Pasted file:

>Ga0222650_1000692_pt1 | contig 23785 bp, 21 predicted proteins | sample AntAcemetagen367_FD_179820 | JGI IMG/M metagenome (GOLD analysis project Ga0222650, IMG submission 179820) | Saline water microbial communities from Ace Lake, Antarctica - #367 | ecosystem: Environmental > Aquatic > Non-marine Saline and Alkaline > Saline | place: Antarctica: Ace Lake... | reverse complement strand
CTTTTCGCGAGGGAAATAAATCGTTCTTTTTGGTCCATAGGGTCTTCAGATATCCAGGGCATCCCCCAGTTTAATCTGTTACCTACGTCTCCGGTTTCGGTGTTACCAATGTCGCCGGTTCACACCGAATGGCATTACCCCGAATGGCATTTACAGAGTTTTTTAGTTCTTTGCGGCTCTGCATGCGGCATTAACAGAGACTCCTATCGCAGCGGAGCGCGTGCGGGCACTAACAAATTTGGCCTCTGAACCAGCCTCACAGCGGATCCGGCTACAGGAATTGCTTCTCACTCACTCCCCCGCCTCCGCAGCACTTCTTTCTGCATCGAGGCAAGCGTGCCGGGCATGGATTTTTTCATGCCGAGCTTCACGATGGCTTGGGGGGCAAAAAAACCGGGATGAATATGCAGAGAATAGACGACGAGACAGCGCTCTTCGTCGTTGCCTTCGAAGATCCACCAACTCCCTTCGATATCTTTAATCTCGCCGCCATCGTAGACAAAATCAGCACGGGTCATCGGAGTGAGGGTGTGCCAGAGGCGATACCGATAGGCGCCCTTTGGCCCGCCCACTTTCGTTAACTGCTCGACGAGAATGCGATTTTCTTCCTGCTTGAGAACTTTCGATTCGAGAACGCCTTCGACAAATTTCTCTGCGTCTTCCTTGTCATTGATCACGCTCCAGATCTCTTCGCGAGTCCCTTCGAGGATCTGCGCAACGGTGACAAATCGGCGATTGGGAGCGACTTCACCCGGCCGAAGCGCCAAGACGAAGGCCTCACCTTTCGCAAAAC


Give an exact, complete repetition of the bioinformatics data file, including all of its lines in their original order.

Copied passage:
>Ga0222650_1000692_pt1 | contig 23785 bp, 21 predicted proteins | sample AntAcemetagen367_FD_179820 | JGI IMG/M metagenome (GOLD analysis project Ga0222650, IMG submission 179820) | Saline water microbial communities from Ace Lake, Antarctica - #367 | ecosystem: Environmental > Aquatic > Non-marine Saline and Alkaline > Saline | place: Antarctica: Ace Lake... | reverse complement strand
CTTTTCGCGAGGGAAATAAATCGTTCTTTTTGGTCCATAGGGTCTTCAGATATCCAGGGCATCCCCCAGTTTAATCTGTTACCTACGTCTCCGGTTTCGGTGTTACCAATGTCGCCGGTTCACACCGAATGGCATTACCCCGAATGGCATTTACAGAGTTTTTTAGTTCTTTGCGGCTCTGCATGCGGCATTAACAGAGACTCCTATCGCAGCGGAGCGCGTGCGGGCACTAACAAATTTGGCCTCTGAACCAGCCTCACAGCGGATCCGGCTACAGGAATTGCTTCTCACTCACTCCCCCGCCTCCGCAGCACTTCTTTCTGCATCGAGGCAAGCGTGCCGGGCATGGATTTTTTCATGCCGAGCTTCACGATGGCTTGGGGGGCAAAAAAACCGGGATGAATATGCAGAGAATAGACGACGAGACAGCGCTCTTCGTCGTTGCCTTCGAAGATCCACCAACTCCCTTCGATATCTTTAATCTCGCCGCCATCGTAGACAAAATCAGCACGGGTCATCGGAGTGAGGGTGTGCCAGAGGCGATACCGATAGGCGCCCTTTGGCCCGCCCACTTTCGTTAACTGCTCGACGAGAATGCGATTTTCTTCCTGCTTGAGAACTTTCGATTCGAGAACGCCTTCGACAAATTTCTCTGCGTCTTCCTTGTCATTGATCACGCTCCAGATCTCTTCGCGAGTCCCTTCGAGGATCTGCGCAACGGTGACAAATCGGCGATTGGGAGCGACTTCACCCGGCCGAAGCGCCAAGACGAAGGCCTCACCTTTCGCAAAAC